Marlee – Dog Spay Surgery

Spey surgery in a dog. Do you remember the dog Marlee – the Rhodesian Ridgeback who visited Ellerslie vet clinic a few months ago for her first vaccination, now she is visiting us for dog-desexing.

She is nearly a grown up now – full of energy and a lovely & healthy Lady. Time is running so fast…

Marlee has recently been at Ellerslie Vets for a spay surgery. Desexing is one of the most commonly performed surgeries in veterinary practices and almost every vet clinic will perform several spay operations on cats and dogs every month. Because of this, every vet will perform literally thousands of spaying operations over the course of their working lives.

Providing that the dog is in good health and the aftercare protocols are followed at home only rarely complications arise. However, spaying is still an abdominal surgery and “common” is a relative term.

Post-surgical problems like infections, loose stitches, abscesses, herniation or even constipation can arise and it is very important to speak immediately to your vet for advice when problems are noticed.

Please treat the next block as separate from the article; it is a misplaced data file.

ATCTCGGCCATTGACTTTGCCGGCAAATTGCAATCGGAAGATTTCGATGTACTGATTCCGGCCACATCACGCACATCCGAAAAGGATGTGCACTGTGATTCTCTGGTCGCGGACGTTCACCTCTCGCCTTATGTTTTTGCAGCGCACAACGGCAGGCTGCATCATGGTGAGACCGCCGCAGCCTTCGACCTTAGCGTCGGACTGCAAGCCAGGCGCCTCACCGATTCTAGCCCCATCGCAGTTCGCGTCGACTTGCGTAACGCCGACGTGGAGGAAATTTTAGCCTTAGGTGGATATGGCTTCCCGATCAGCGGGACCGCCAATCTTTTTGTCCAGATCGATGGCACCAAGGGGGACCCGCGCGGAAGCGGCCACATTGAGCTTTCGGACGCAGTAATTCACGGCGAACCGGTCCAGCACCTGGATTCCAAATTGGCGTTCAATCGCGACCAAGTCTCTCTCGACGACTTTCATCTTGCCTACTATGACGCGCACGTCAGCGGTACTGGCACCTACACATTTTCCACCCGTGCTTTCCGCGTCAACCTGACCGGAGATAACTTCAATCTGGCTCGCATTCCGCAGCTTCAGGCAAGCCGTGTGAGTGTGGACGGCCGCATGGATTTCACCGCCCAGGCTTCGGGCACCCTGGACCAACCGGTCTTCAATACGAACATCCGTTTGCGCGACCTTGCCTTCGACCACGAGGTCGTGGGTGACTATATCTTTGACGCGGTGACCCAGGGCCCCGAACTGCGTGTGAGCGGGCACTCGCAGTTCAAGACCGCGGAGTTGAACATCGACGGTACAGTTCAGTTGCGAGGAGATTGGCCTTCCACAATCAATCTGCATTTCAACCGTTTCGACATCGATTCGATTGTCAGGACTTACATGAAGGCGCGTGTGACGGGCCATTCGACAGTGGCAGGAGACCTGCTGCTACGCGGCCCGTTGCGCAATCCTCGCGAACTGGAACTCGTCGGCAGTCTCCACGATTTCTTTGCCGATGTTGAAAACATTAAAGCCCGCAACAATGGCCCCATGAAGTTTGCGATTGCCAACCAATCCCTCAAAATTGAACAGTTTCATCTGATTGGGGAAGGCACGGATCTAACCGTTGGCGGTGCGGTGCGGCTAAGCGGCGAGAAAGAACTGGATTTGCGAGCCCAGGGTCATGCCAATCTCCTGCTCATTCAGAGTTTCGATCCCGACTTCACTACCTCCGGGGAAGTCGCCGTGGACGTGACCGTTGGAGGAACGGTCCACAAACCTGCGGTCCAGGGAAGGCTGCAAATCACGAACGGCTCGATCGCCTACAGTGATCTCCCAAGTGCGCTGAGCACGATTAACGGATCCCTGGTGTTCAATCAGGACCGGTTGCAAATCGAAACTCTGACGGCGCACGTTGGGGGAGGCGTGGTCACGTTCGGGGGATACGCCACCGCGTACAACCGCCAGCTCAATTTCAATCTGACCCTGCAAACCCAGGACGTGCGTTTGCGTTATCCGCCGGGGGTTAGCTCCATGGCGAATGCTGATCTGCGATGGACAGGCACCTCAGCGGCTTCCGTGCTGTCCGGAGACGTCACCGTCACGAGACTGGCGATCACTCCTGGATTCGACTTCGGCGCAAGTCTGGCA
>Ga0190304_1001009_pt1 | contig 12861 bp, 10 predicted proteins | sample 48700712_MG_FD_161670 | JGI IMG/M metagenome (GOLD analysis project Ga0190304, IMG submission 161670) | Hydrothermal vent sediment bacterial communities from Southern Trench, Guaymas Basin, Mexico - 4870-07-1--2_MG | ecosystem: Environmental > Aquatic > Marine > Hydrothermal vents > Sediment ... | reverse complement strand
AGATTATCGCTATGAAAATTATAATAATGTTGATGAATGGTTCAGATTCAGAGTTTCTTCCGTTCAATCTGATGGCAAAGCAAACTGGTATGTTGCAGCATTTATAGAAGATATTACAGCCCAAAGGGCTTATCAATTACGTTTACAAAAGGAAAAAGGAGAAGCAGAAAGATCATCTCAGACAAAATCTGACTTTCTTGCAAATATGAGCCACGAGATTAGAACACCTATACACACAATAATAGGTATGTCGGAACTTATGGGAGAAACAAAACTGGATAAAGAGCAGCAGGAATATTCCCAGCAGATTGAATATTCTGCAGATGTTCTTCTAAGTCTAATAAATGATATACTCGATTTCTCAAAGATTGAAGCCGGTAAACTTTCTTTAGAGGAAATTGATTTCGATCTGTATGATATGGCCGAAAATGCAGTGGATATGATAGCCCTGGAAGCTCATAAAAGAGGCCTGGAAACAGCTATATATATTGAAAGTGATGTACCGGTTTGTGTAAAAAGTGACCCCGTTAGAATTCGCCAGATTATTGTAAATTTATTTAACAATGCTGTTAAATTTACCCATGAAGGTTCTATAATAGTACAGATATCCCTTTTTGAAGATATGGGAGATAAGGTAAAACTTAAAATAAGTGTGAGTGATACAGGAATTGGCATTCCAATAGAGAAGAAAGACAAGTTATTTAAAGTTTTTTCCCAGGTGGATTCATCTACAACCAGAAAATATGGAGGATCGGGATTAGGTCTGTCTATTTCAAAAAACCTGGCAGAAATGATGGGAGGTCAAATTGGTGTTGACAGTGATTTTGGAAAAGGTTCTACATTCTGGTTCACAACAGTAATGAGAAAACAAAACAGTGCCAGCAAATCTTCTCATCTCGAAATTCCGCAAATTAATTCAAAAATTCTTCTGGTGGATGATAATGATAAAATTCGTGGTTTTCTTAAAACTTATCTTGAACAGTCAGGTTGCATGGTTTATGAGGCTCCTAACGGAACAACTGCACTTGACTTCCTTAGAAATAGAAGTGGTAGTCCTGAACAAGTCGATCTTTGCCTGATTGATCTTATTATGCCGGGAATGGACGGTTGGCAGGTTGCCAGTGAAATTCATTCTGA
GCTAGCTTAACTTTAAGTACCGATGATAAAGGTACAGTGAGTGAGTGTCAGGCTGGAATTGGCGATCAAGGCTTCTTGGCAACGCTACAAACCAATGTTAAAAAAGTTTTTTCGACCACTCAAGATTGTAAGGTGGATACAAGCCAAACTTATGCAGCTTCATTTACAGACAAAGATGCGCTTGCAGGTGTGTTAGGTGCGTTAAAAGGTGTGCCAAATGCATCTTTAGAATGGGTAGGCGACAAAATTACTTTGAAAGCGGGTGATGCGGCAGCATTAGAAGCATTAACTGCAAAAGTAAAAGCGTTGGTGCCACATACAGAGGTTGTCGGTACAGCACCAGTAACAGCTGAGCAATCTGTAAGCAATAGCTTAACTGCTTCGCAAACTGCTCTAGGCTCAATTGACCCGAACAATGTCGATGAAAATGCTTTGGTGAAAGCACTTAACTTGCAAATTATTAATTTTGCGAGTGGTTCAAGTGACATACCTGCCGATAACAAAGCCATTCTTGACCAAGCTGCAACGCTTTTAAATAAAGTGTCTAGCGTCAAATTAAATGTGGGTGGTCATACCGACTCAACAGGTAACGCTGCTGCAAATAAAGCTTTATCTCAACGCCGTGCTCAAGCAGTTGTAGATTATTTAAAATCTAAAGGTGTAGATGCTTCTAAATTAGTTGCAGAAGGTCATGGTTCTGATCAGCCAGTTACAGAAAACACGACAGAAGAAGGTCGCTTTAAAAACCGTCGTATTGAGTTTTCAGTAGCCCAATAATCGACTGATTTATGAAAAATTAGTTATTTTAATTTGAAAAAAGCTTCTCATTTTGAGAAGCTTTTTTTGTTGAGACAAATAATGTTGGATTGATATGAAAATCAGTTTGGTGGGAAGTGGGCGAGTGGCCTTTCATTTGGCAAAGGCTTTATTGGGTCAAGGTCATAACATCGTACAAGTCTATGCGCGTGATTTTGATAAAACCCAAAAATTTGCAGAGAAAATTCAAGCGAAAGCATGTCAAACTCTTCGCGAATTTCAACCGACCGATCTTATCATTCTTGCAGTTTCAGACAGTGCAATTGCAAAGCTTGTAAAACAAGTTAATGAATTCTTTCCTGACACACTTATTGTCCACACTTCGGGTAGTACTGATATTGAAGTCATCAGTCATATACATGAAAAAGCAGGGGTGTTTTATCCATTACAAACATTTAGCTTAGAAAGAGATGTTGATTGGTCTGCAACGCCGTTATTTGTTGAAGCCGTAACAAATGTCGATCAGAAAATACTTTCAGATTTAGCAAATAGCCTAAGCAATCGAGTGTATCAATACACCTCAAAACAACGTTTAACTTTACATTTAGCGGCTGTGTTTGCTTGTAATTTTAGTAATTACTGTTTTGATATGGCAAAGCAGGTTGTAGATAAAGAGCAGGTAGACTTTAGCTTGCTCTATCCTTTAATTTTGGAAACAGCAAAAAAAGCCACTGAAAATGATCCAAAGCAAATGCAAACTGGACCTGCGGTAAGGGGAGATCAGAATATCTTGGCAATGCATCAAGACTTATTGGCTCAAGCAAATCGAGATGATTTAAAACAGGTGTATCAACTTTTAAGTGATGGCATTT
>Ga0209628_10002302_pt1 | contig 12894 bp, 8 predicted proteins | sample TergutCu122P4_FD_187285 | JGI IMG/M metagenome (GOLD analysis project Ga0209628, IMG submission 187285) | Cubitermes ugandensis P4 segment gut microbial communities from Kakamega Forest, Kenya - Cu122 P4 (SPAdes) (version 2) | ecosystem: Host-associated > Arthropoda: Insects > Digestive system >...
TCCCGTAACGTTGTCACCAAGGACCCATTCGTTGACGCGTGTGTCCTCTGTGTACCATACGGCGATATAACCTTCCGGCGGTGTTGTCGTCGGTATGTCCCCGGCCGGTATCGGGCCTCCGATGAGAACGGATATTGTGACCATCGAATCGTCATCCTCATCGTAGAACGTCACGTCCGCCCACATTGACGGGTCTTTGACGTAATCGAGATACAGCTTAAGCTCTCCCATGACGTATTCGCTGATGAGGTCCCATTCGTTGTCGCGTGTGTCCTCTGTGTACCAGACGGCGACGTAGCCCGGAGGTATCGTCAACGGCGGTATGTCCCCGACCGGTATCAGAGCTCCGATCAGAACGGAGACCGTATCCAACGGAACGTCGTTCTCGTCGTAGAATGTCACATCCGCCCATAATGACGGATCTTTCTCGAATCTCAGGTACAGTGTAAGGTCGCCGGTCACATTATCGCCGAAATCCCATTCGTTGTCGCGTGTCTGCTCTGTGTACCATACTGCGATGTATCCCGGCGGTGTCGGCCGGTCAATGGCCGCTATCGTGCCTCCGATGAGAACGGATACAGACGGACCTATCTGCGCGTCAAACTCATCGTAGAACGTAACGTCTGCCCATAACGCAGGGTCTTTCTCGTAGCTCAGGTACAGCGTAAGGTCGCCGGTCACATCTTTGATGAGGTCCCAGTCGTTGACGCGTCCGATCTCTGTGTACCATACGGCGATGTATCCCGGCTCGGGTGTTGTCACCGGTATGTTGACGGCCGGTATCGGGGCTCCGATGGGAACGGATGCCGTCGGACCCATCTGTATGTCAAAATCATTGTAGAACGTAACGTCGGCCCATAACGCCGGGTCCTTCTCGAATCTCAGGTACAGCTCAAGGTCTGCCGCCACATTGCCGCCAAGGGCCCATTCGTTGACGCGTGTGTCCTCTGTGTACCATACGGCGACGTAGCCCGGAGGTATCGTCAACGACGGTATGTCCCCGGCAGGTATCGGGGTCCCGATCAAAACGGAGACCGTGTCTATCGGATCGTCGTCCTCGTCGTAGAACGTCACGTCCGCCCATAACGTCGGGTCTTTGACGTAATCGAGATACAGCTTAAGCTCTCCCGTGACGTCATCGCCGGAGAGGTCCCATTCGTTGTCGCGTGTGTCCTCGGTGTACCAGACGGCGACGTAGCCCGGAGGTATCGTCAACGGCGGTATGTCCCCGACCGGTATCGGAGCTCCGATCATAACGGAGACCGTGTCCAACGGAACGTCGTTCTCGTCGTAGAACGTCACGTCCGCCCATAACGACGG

In general spaying helps prevent uterine infections and breast tumors, which are malignant (or cancerous) in about 50 percent of dogs and about 90 percent of cats. Neutering your male furry friend prevents testicular cancer and prostate problems. Not talking about behavioral benefits and the control of homeless pets.

It is a myth that spaying/neutering will cause your companion to become overweight. Your pet will remain fit & trim as long as you monitor the food intake and provide exercise. And spaying/neutering will not fix all behavioral problems a pet might have.

Meanwhile Marlee is back to her loving family and has been back to full speed in no time.

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